(LEAD) Trump says it makes no sense to start trade war with China when Beijing trying to help with N.K.
(ATTN: UPDATES in last 6 paras with Vice President Pence's remarks; ADDS background, photo)
By Chang Jae-soon
WASHINGTON, April 18 (Yonhap) -- U.S. President Donald Trump said Tuesday it makes no sense to start a trade war with China when Beijing is trying to help the U.S. with North Korea, rejecting criticism that he's softened his stance on the country.
"I haven't changed my stance. China's trying to help us. I don't know if they are going to be able to or not, but do I want to start heavy, heavy trade or currency manipulation statements against somebody who's out there trying to stop what could be a very bad situation?" Trump said in an interview with Fox News.
Trump held his first summit talks with Chinese President Xi Jinping earlier this month with a focus on North Korea. He has since praised China for trying to increase pressure on Pyongyang. Trump has also decided against labeling Beijing a currency manipulator, saying it could jeopardize efforts to solve the North Korea problem.
Trump said he has a good chemistry with Xi.
"He understands it's a big problem. He's working on it. Now, what am I going to do, start a trade war with China in the middle of him working on a bigger problem, frankly, with North Korea?" Trump said. "We'll see what he can do. Now maybe he won't be able to help. That's possible. I think he's trying, but maybe he won't be able to help and that's a whole different story."
Trump said China has never dealt with the North in a way that it is dealing right now.
"He's working so nicely that many coal ships have been sent back. Fuel is being sent back. They're not dealing the same way. Nobody's ever seen it like that. Nobody's ever seen such a positive response on our behalf from China," he said.
Asked about military options on the North, Trump declined comment.
"I don't want to telegraph what I'm doing or what I'm thinking. I'm not like other administrations, where they say we're going to do this in four weeks," he said. "It doesn't work that way. We'll see what happens. I hope things work out well. I hope there's going to be peace."
Pressed for what he'll do in the event of another missile launch by the North, Trump only said, "We'll find out."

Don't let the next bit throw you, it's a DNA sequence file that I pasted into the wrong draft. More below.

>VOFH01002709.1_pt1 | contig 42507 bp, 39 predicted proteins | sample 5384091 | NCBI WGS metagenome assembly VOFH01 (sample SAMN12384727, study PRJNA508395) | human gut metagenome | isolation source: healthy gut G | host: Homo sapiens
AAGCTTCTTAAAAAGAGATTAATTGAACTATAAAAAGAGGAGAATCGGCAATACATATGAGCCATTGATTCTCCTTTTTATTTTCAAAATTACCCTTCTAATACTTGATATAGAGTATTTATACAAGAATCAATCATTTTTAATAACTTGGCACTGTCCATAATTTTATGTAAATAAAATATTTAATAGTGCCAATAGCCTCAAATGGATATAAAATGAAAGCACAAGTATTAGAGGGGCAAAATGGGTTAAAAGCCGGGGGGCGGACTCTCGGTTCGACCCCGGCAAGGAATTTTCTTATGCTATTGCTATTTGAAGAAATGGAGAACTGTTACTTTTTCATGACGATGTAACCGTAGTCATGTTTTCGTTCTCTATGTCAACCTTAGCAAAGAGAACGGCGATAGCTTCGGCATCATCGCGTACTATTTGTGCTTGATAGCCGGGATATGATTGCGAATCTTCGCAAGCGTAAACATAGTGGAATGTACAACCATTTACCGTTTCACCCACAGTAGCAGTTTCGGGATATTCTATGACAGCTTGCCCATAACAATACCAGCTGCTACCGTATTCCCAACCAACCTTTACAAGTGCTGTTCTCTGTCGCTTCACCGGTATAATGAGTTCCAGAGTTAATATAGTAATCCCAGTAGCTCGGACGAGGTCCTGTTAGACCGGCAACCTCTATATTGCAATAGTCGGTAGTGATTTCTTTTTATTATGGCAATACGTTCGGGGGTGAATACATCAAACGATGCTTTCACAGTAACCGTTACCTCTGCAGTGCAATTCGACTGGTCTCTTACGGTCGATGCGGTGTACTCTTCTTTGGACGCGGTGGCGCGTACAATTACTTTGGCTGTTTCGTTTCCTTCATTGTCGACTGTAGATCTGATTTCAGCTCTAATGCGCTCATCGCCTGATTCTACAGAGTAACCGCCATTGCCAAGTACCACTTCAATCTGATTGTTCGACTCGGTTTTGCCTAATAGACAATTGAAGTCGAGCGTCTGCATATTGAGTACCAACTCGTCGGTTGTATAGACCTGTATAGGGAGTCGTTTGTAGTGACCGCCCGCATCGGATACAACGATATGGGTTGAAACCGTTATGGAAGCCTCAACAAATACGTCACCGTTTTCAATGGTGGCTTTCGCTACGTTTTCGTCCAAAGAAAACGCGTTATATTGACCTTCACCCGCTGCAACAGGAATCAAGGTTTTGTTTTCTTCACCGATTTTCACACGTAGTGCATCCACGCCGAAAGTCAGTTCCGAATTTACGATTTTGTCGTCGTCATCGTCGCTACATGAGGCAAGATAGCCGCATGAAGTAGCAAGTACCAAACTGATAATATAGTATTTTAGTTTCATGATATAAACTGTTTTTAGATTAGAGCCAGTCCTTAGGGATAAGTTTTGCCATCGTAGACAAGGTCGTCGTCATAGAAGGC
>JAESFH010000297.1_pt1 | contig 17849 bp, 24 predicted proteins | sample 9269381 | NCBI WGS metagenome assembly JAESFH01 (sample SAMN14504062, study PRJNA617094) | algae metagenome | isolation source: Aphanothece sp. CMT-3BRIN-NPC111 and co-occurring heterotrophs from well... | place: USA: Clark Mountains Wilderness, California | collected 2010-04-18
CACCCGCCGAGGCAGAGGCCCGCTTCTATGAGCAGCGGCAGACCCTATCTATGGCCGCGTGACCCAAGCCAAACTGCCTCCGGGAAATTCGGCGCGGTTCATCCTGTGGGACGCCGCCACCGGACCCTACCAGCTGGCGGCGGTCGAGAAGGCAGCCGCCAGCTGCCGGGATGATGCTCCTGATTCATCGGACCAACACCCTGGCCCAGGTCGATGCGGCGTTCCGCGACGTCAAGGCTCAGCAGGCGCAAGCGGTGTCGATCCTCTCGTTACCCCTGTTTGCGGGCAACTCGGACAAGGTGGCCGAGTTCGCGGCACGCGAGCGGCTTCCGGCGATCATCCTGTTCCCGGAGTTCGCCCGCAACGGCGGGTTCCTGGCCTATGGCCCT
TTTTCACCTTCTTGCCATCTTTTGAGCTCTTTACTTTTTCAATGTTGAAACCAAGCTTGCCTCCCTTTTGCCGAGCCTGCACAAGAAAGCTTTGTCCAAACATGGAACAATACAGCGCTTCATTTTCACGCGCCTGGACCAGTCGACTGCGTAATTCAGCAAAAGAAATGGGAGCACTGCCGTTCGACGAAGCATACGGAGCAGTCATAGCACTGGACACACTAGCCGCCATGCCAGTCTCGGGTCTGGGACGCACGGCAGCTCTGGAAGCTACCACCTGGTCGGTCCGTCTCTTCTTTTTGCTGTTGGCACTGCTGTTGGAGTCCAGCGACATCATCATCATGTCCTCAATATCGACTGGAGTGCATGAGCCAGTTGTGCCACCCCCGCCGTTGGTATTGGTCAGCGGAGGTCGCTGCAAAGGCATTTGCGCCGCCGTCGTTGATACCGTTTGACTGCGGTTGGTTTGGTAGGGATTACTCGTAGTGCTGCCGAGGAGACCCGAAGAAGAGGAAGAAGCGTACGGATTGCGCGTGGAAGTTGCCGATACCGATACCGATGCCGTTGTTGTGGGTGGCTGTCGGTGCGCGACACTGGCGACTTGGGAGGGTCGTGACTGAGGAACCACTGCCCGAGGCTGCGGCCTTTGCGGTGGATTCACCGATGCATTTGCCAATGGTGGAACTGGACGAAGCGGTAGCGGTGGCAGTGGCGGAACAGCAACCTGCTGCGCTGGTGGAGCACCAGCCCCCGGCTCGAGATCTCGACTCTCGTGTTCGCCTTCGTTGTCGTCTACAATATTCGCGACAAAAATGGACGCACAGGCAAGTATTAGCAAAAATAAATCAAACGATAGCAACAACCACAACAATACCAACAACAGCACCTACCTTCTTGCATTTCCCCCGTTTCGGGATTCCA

"You look at different things over the years with President Obama. Everybody has been outplayed. They've all been outplayed by this gentleman," he said.
Tensions on the Korean Peninsula have sharply spiked in recent weeks as Washington and Pyongyang have rattled their sabers against each other, with the U.S. sending a massive aircraft carrier strike group to waters off the Korean Peninsula and the North responding with a missile launch attempt, even though it ended in failure.
The two sides have also engaged in a war of words, with American officials repeatedly saying that all options are on the table in an apparent reference to military strikes, and North Korean officials also churning out highly belligerent rhetoric.
On Monday, the North's deputy U.N. ambassador, Kim In-ryong, told reporters that the U.S. has "created a dangerous situation in which thermonuclear war may break out at any moment on the peninsula." Kim said the North is ready to react to any "mode of war" from the U.S. and will respond in kind to any U.S. missile or nuclear strike.
Earlier Tuesday, Vice President Mike Pence said during a visit to Japan that what the U.S. and other countries are concerned about are the "reckless and irresponsible actions of the regime in Pyongyang."
"The time has really come for North Korea to get the message. As the president says, it's time for them to behave, to listen to the world community, to set aside their nuclear ambitions, their ballistic missile ambitions and be willing to join the family of nations," Pence said on CNN.
"For my part, in some odd way, it's encouraging that they're getting the message and my hope is that they will continue to get the message, not just from the United States, here in Japan and in South Korea, but on an increasing basis from China and countries all over the world that long ago committed to a denuclearized Korean Peninsula," he said.